Structuring a project to satisfy an infrastructure fund’s criteria can have tangible benefits to the university. P3s have resulted in a sizable upfront cash payment, a possibility that is increasingly attractive to cash-strapped institutions, to fund critical initiatives, affinity education programs, and near-term core capital plan priorities, while allowing for a level of budget certainty in future years. CapEx risk can be transferred to the P3 partner and university resources can be devoted more to educational mission. Additionally, the private partner may bring valuable technology and innovation to its partnership with a university, creating intrinsic value to all parties involved.

For example, the Ohio State University (OSU) entered into a 50-year comprehensive energy management concession agreement and lease with Ohio State Energy Partners (OSEP), a consortium led by Engie North America and Axium Infrastructure. The partnership was structured such that OSU obtained about $1bn in upfront proceeds to fund its initiatives, an additional $150m for direct spending on university priorities and an estimated $250m in sustainability improvements to reduce OSU’s energy use by 25% in 10 years, while OSEP received fixed and variable revenue streams from OSU. This partnership allowed OSU to receive significant proceeds towards priorities as laid out in its strategic plan without drawing any additional capital. Additionally, the partnership improved the university’s sustainability efforts and academic environment.

Other universities seek private capital to address significant deferred major maintenance or solve energy efficiency goals as evidenced by Fresno State central utility plant project and Purdue University student housing project.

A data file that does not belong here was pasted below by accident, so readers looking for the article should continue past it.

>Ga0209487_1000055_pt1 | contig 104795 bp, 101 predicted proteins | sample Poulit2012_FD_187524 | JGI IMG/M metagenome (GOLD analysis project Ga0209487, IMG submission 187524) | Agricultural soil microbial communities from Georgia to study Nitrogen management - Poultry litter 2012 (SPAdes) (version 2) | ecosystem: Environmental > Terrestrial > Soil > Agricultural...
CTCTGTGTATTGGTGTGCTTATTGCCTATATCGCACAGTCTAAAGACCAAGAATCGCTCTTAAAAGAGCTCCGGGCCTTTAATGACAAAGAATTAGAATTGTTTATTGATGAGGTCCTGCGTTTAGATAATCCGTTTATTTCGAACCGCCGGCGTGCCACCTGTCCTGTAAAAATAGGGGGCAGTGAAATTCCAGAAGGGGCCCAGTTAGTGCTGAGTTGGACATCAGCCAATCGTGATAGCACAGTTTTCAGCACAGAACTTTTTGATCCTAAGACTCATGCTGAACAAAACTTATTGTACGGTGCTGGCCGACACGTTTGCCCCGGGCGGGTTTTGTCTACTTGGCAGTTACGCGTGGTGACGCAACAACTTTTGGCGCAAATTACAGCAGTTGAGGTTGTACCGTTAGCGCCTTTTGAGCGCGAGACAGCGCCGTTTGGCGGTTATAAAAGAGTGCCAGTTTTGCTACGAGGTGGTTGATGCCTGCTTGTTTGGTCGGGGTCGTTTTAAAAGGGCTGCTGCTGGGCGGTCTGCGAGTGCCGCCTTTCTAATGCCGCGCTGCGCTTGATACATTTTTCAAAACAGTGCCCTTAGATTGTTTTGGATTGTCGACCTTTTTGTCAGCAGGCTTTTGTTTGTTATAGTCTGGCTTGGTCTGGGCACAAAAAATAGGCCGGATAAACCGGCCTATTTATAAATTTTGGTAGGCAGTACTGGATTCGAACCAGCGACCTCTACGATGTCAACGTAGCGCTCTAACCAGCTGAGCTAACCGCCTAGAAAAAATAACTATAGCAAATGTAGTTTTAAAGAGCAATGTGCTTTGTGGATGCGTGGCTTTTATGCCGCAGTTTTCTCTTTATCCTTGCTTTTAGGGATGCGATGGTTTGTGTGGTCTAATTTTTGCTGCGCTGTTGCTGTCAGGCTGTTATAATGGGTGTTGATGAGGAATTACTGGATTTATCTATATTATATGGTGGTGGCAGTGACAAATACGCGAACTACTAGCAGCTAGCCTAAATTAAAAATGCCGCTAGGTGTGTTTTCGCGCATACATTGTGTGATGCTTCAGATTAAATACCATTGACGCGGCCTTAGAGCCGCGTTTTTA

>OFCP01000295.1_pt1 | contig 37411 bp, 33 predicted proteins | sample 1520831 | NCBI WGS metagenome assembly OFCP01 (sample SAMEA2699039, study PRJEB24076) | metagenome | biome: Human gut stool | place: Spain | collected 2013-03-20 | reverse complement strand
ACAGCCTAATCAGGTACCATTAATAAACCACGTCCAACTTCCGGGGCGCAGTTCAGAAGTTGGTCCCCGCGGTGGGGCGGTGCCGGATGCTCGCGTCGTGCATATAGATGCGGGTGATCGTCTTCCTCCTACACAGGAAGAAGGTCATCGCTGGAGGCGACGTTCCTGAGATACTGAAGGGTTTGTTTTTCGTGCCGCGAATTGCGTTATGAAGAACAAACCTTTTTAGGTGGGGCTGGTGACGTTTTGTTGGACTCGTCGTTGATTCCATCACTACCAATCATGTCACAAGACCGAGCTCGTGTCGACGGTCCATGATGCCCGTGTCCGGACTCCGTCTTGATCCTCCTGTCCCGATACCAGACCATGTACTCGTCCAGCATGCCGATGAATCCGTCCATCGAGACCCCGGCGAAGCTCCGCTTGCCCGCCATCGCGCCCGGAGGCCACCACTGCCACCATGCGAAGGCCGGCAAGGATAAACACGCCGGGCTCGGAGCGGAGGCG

What these types of successful transactions for infrastructure funds and universities have in common are incentive structures and risk allocation alignments between all parties including any third-party service providers or construction contractors. For this reason, infrastructure funds can consider transactions with private institutions which, while not public infrastructure, can offer a risk allocation and deal term that resembles a government-sponsored project.

With public universities’ projects, the relevant municipality’s credit rating and associated appropriation risk plays a large part in the evaluation of the risk profile and stability of a project for an infrastructure fund. For a private university, the risk profile would be more idiosyncratic to the university itself. Thus, an infrastructure investor would seek to work with a private university that is likely to continue to be a leading institution with a strong standalone financial profile. Private universities also may be restricted by their endowment fund investment criteria.

Depending on the project and associated risk profile and economics, universities may be able to partner with real estate or infrastructure investors. An infrastructure investor approach may be a better fit for a project especially as a university seeks to be a stakeholder in long-term partnership. To tap into the infrastructure investor market specifically, universities should focus on projects that are essential to the university and structure a long-term agreement with acceptable market risk dispersion and financial alignment between the university and the private partner.